Network        Efforts include: Expungement, Sealing, Certificate of
                        Rehabilitation and Cook County Ordinance.

                        • The Need for Public Policy Advocacy to Reduce Barriers to
                          Employment for Ex-Offenders.
                        • Reducing Barriers to Employment for Women Ex-Offenders.
      Safer Policy      • Government Personnel Policies Impacting the Hiring of Ex-
      Publications        Offenders.
                        • A Review of the State of Illinois Professional and
                          Occupational Licensure Policies as related to Employment
                          for Ex-Offenders.

                        •   NIC Community Corrections.
                        •   Urban Institute Reentry Roundtable.
         National       •   Council of State Governments Reentry Advisory Team.
                        •   National Hire Network Board.
                        •   Ready4Work Demonstration Site.

    Six New Policies to Promote Ex-Offender
            Employment in Illinois
State of Illinois
•   Public Act 93-0210-Criminal Identification- Expungement
    Allows for the obliteration or destruction of the arrest record,
    fingerprints and “mug shot” of the individual. Expunged cases are
    deleted from the court data bases. Any inquires into the case that
    has been expunged will appear as if the individual has never been
    arrested. Each law enforcement agency expunges or destroys their
    records, therefore, it will appear as if the crime never occurred.
•   Public Act 93-0211-Sealing of Misdemeanor Conviction Records
    To provide for the automatic sealing of arrests and convictions
    records for persons convicted or placed on supervision for a
    misdemeanor or who have been without a conviction after 3 or
    4years in case of a conviction or supervision.
•   Public Act 93-0207-Certificates of Relief from Disabilities and Good
    To reduce restrictions to state professional/ occupational licenses
    and employment for former offenders. For the State to certify
    rehabilitation of former offenders to reduce barriers to employment.

         New Policies to Promote Ex-Offender
         Employment in Illinois
     •   Public Act 93-0208-Transitional Jobs for Ex- Offenders
         Temporary publicly subsidized jobs that combine real work, skill
         development and support services to help participants overcome
         substantial barriers of employment.
     City of Chicago
     •   Mayor’s Office of Workforce Development Transitional Jobs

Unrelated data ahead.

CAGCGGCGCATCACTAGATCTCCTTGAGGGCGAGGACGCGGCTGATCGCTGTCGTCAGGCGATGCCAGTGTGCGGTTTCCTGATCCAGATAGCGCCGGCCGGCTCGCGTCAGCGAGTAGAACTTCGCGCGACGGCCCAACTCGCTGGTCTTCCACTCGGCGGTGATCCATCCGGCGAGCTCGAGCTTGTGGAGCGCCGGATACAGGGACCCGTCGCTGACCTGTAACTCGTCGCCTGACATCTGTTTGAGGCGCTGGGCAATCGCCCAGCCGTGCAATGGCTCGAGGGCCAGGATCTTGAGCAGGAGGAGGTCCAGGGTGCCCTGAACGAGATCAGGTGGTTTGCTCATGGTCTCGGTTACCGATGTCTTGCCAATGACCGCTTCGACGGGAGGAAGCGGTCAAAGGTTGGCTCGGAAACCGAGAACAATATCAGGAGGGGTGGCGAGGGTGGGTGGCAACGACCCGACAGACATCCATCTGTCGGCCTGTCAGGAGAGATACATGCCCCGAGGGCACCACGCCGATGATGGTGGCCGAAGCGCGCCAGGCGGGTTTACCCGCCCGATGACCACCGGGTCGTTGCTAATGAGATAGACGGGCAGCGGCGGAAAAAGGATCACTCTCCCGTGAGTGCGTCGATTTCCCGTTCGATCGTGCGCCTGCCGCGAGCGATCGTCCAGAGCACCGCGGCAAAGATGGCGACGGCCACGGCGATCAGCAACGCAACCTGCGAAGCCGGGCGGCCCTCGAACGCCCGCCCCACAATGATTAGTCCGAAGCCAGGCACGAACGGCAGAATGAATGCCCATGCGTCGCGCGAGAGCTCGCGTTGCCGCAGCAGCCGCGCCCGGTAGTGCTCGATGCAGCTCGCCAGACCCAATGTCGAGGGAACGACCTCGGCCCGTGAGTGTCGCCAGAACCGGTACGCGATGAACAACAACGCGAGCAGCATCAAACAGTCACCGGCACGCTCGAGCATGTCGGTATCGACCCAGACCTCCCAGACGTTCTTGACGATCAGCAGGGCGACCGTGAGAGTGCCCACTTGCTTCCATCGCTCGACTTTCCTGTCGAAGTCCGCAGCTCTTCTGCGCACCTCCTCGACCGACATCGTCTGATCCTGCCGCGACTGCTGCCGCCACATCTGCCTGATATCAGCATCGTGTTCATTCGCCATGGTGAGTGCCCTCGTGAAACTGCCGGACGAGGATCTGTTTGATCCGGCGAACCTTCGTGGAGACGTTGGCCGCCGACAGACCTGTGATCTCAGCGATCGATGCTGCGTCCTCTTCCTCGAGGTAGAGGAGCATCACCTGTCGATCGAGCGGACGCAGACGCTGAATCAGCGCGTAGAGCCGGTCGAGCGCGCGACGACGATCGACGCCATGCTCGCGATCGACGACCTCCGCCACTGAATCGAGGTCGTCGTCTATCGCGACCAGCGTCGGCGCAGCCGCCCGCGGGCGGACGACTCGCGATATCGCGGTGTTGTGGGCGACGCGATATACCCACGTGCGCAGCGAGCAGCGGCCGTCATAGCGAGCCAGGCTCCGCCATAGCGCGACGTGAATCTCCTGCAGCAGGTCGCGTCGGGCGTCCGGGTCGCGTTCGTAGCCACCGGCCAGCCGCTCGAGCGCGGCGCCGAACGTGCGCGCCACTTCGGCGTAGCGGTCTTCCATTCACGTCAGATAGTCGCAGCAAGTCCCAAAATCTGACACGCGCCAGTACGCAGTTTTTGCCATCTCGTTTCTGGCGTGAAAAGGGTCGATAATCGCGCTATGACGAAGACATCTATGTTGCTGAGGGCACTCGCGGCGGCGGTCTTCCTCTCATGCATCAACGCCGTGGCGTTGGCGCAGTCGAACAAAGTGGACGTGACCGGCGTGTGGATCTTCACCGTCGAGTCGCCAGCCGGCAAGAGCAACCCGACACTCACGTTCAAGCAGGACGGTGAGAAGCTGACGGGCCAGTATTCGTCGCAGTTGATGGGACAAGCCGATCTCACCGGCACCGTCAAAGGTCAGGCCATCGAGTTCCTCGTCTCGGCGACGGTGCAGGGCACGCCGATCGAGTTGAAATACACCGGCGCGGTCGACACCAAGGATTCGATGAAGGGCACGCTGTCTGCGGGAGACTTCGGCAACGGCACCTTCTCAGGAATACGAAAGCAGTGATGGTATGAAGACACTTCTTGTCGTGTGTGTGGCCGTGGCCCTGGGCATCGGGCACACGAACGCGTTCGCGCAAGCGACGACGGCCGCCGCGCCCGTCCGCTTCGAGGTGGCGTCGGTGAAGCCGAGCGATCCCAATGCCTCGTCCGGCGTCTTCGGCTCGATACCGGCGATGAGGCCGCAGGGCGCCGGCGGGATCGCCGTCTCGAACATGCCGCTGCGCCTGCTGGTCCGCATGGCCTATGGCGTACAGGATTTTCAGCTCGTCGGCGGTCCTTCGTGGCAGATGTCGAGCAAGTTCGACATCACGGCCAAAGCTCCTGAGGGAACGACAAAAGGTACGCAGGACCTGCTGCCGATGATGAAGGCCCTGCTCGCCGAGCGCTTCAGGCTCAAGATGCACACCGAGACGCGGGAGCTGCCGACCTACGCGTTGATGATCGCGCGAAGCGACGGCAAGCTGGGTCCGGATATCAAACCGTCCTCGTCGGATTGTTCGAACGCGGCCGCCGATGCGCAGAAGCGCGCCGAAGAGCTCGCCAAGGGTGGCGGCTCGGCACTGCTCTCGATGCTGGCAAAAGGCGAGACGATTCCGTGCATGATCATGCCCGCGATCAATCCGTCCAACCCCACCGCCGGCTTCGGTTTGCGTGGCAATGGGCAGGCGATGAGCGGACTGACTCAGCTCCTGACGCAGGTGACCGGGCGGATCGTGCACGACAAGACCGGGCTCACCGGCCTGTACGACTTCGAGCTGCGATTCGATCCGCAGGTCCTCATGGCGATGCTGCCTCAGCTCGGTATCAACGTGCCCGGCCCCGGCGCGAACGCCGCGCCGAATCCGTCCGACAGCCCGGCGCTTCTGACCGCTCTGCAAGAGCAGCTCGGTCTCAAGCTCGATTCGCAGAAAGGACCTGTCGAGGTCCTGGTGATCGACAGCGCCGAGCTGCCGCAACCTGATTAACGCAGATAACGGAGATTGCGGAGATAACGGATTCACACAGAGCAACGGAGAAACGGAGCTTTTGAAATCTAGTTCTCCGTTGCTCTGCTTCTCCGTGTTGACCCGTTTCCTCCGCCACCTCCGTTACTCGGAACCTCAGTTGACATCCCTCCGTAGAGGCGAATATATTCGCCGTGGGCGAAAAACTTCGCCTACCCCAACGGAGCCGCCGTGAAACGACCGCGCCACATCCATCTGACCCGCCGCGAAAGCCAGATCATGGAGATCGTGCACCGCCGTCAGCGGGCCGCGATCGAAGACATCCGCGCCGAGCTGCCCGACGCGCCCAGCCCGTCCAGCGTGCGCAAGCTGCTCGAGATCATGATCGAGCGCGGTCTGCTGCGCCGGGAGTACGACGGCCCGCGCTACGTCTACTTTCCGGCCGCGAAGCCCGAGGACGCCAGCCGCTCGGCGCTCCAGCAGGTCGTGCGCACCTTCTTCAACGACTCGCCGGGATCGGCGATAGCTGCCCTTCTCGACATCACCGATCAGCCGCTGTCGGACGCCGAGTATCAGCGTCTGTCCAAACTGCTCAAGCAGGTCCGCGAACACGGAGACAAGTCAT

Program Servicing Ex-Offenders
         Establish a transitional jobs program for former offenders with felony
         convictions through a grant provided by the City of Chicago to eligible
         city certified contracting agencies. Program is to provide paid work
         experience, on-the-job mentoring, case management ,job seeking skills
         training, job placement assistance, post employment follow-up,
         professional development, and supportive services.
     County of Cook
     • The Cook County Re-Entry Employment Project
         To provide access to employment for former first time offenders with a
         misdemeanor or felony conviction in county government and/or with
         private companies that have contracts with the county.

                    Safer: Outcomes
     In FY04, over 7,300 were served beyond intake by the
     Safer Foundation. During FY04:
     • Safer saw 8.4% of the State’s total population of formerly
       incarcerated and probationers.
     • Over 1,000 individuals benefited from the services available
       at Safer’s two Adult Transition Centers.
     • Over 1,700 clients were placed in employment.
     • 47% were retained at 180 days.
     • 900 served in new program models.
     • 56% of our Basic Skills clients earned their GED, for a total
       of 277 GED acquisitions.

                               Safer’s Success

       Success may be measured by the lives Safer has touched, the families
       that have benefited, the communities that were impacted. One
       objective measure is the recidivism rate of Safer Clients.
                       3 Year Recidivism Comparison (1999)

     IDOC releases                                        48%

     Safer clients receiving
     supportive services                       28%

     Safer clients achieving
     employment                              21%

     Safer clients achieving           19%                       60%
     30 days of employment                                    reduction

                       Closing Thoughts

     There are no quick, cheap, or easy solutions to the complex issues of
     poverty and successful reentry. However, key factors that must be
     addressed include:

     • Living Wage Employment – To meet this prerequisite an offender must
       be drug-free, reside in safe affordable housing, and have appropriate
       employment skills.
     • Stable Social Support – Strong family support and involvement, along
       with positive community engagement is needed for long term stability.
     • Collaboration – It’s crucial that the Department of Corrections, other
       Public Agencies, Private Service Providers, Community
       Organizations, Faith Groups, and Families work and plan together.